ERIC Number: ED331247
Record Type: RIE
Publication Date: 1990-Aug-11
Do Something about It--Think! Cognitive Coping Strategies and Stress and Well-Being in Parents of Children with Disabilities.
Murphy, Douglas L.; And Others
This study sought: (1) to develop and collect evidence of reliability and validity for self-report instruments to measure cognitions about the experience of having a child with a disability; and (2) to examine the relationship of these cognitions with measures of stress and well-being among parents of children with disabilities. Cognitions included causal attributions, perceptions of mastery/control, social comparisons, and positive contributions. The study surveyed 1270 parents representing 893 families of persons with disabilities. Compared to other research, results indicated weaker relationships between characteristics of the child and parent and measures of stress. Results suggest that the way that parents think about having and raising a child with a disability is as good a predictor of how much stress they experience as more objective aspects of their situation such as child's age or family income. The study provided moderate support for S. E. Taylor's theory of cognitive adaptation, especially in regard to the role of making social comparisons and construing positive benefits with adjustment. However, little evidence was found to show that causal attributions and perceptions of control serve to reduce stress or bolster well-being. A description of the Family Perceptions Research Project which undertook the study is appended. (29 references.) (JDD)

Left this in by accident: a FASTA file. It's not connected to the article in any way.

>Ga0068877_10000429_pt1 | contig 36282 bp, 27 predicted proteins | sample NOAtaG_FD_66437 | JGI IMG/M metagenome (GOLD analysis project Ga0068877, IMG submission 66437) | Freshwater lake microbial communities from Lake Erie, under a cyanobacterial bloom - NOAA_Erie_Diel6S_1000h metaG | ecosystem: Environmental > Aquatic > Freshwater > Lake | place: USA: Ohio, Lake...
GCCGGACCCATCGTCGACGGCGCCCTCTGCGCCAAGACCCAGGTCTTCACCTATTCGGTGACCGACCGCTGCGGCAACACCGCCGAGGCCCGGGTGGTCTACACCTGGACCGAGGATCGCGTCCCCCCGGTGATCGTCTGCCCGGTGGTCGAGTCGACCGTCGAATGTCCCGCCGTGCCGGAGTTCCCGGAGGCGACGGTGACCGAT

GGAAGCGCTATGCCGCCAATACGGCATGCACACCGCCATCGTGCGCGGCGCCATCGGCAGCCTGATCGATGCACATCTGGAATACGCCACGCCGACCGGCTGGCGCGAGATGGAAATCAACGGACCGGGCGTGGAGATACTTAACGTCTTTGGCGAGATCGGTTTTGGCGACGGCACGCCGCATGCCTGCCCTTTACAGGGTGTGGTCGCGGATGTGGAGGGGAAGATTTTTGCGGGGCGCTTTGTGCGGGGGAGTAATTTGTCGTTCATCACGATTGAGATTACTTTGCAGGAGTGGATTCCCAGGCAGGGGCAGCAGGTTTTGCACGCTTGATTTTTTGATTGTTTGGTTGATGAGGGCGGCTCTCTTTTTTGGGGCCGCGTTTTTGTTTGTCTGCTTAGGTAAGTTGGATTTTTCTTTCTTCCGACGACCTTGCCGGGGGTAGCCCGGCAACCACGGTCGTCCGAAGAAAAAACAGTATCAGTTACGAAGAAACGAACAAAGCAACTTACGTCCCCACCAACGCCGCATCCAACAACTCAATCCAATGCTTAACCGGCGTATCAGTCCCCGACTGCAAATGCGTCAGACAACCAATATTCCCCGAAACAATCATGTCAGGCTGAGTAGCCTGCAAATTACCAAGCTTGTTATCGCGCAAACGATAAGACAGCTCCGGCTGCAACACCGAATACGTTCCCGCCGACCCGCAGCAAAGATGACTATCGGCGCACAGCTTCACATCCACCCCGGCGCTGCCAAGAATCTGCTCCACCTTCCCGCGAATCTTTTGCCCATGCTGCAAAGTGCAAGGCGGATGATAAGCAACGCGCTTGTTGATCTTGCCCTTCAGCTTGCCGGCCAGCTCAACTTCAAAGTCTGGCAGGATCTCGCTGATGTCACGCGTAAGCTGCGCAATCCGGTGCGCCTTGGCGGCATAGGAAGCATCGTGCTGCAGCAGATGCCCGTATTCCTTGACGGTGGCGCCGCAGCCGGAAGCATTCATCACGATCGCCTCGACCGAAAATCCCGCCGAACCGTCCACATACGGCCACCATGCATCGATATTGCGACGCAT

Publication Type: Speeches/Meeting Papers; Reports - Research
Education Level: N/A
Authoring Institution: N/A
Note: Paper presented at the Annual Meeting of the American Psychological Association (Boston, MA, August 11, 1990).